-Kept upon death-
Trained Skills and Secret Arts - Although you lose the spirit currency needed to purchase these after death, if you manage to buy them during a run, they are permanent.
Forged Weapons - Blueprints found from enemy drops can be used to forge new, permanent weapon types. Once again, the materials needed to build these are lost upon death. Once forged, new and stronger weapons will appear in future playthroughs.
Unlocked weapon skills - These weapon-specific perks are unlocked with the final materials dropped upon death. Once these are acquired, they’ll be permanently available to unlock for a specific weapon at each of a zone’s weapon shops, costing 1 purple soul each..
Even though I’ve finished the game, the above mechanics are still tough to explain. Once you do grasp the concepts, they make for an engaging, fun gameplay experience.
You’ll need all of these skills to handle the game’s enemies; a praiseworthy group due to their extremely varied visual and battle attributes. Alongside an assortment of intimidating humanoid oni demons, the game has a wide breadth of imaginative creatures, such as specters who conceal parts of the screen with a thick smoke, or the hideous, 8-legged Noh mask, a possessed creature that splits its face in half before striking. These enemies all look fantastic, but some of their attacks, especially after initially encountering them, aren’t very well telegraphed. This can definitely result in cheap-feeling hits made worse by the fact that dying results in a restart from the beginning. The good news is that once you learn enemy attacks, you’ve pretty much mastered them, as each enemy has just one method of offense.
Enemies are placed in extremely varied, randomly-generated biomes, each with their own unique challenges and gimmicks. One region sees Getsu platforming among rocks suspended over enormous tidal waves. This area has many enemies designed to push you down to the bottom portion of the stage where an enormous, invincible water serpent awaits. This creature will spew projectiles at you as you desperately try to scramble back up the rocks to relative safety. Another biome uses the foreground and background to create a dangerous maze, where one half is a safer, Japanese-influenced street front, and the rear section is an enemy-infested, dimly lit alley. Despite being surprised and delighted by the level variation, I did find it odd that the first two areas look almost identical. Couple this with a very challenging second boss, and I could imagine less patient players getting burned out very early on.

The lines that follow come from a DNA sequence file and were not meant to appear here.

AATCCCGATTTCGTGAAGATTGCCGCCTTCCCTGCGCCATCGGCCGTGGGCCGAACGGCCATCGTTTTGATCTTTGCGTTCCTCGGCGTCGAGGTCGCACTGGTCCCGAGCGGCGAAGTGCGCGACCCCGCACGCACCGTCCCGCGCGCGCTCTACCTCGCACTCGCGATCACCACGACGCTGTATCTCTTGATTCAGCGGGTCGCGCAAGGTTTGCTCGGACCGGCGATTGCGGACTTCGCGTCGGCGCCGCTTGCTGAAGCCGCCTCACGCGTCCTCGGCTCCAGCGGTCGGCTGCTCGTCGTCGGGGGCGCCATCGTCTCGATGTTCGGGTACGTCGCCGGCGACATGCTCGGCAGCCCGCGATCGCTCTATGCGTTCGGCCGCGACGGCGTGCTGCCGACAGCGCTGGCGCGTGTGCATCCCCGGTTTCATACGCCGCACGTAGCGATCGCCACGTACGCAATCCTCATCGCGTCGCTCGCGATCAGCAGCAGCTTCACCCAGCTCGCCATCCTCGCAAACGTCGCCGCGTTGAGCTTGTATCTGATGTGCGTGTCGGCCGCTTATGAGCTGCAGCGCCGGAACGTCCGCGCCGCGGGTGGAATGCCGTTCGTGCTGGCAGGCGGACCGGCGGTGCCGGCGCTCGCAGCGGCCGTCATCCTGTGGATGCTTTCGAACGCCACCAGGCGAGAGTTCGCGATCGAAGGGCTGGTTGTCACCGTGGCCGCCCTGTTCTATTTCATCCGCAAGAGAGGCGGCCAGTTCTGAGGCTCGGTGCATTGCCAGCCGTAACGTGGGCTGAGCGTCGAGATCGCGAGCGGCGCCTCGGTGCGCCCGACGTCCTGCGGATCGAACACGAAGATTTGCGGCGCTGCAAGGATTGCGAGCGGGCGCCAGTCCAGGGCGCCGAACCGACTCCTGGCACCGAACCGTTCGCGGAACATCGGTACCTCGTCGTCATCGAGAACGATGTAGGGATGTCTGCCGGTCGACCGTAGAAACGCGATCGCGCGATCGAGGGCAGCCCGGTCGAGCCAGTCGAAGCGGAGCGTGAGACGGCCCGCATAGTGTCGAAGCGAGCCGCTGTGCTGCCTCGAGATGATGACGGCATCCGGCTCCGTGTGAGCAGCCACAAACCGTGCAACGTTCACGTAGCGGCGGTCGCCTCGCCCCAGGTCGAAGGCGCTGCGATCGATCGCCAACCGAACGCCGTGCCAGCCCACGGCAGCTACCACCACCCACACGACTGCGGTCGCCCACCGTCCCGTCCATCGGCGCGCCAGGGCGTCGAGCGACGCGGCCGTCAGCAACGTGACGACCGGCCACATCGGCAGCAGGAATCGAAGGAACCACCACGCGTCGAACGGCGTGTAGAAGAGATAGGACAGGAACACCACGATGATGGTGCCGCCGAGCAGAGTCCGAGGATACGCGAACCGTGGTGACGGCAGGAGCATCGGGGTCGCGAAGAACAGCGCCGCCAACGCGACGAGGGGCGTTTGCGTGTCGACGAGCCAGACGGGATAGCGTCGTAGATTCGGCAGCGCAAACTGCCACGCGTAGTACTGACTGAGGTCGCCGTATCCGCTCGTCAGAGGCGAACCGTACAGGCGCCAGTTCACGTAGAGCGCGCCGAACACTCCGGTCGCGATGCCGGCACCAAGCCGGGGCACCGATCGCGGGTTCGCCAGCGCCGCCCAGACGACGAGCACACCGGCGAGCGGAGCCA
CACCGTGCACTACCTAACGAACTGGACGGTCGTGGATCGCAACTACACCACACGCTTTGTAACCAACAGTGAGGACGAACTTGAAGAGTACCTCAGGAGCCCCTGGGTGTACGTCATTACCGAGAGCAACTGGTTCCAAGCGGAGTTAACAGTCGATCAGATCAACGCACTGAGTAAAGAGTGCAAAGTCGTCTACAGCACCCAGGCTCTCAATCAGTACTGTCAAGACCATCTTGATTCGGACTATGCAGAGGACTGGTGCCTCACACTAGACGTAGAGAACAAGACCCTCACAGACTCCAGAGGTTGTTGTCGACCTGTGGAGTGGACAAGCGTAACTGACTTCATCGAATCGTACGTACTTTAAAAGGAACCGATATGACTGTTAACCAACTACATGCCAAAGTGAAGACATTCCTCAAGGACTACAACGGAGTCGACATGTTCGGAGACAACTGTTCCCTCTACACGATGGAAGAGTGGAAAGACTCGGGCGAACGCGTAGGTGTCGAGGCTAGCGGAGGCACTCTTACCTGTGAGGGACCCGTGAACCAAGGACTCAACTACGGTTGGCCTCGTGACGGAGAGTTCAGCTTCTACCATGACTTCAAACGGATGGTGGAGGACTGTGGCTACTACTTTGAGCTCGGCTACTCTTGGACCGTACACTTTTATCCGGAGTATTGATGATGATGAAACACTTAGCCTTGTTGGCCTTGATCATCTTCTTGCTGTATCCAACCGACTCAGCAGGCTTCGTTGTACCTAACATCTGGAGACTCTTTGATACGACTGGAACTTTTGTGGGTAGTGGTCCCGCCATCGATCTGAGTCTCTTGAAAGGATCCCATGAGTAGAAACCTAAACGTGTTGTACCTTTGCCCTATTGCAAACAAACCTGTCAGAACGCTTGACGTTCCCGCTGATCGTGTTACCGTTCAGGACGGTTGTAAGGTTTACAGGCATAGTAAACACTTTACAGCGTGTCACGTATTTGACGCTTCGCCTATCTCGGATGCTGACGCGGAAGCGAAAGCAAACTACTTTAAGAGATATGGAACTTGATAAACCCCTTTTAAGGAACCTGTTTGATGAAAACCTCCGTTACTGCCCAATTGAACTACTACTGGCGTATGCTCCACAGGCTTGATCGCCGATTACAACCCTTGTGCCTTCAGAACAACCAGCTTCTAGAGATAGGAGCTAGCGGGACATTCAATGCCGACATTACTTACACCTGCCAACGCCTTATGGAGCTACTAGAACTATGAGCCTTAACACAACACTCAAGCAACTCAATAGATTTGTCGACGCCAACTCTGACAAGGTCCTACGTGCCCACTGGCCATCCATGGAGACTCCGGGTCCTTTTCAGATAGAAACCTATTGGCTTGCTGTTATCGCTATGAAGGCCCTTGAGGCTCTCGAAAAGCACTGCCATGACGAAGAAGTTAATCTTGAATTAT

Speaking of bosses, they’re truly a spectacle to behold. Each is prefaced with a brief cinematic that puts their art and design on full display. These range from multi-headed water hydras to colossal fire centipedes, all of them exemplifying tough-but-fair battle scenarios. All bosses have numerous attacks and unique arenas, complete with multi-tiered stages that make verticality and movement an important part of the showdowns. Gameplay-wise, these sequences are the highlight of the game, and it’s great to see Konami’s creative monster designs presented with such attention to detail. My only wish is that there were more of them! I counted just shy of a dozen in all; but they do seem to change patterns and aggressiveness in repeat playthroughs with the difficulty dialed up.
Difficulty is something GetsuFumaDen: Undying Moon nails. I consider myself extremely proficient in these types of 2D action games, having beaten most of the major staples throughout gaming’s history. Despite completing my first cycle through the game in a single sitting, I was definitely challenged along the way. Once I thoroughly came to grips with the gameplay quirks and upgrade systems, I finally forged my path to victory. After beating the game on the harder of the 2 default difficulties, I was awarded the “Hero” option, which lights up just 2 of the 6 hands on the hub area’s difficulty selection statue. It seems that anyone looking for maximum replayability through difficulty will find plenty to engage with here.
Upon completion of GetsuFumaDen: Undying Moon, I was left wanting more bosses and stages, which is a testament to the game’s quality. That said, I can’t shake the feeling that this game wasn’t quite optimized for Switch hardware, as it runs at a stable, but low 30 fps. This feels a bit disappointing for a side-scrolling game in 2022. Still, I’d say for the game’s intended target audience of rougelike/2D/classic Konami fans, it’s absolutely worth looking into. I won’t say it stands toe-to-toe with the best the genre has to offer, but it is a beautiful, fun, and challenging option for the gamer who’s played them all. For the larger gaming audience that doesn’t normally play side-scrolling roguelikes, I’d suggest hanging back until there’s a decent sale.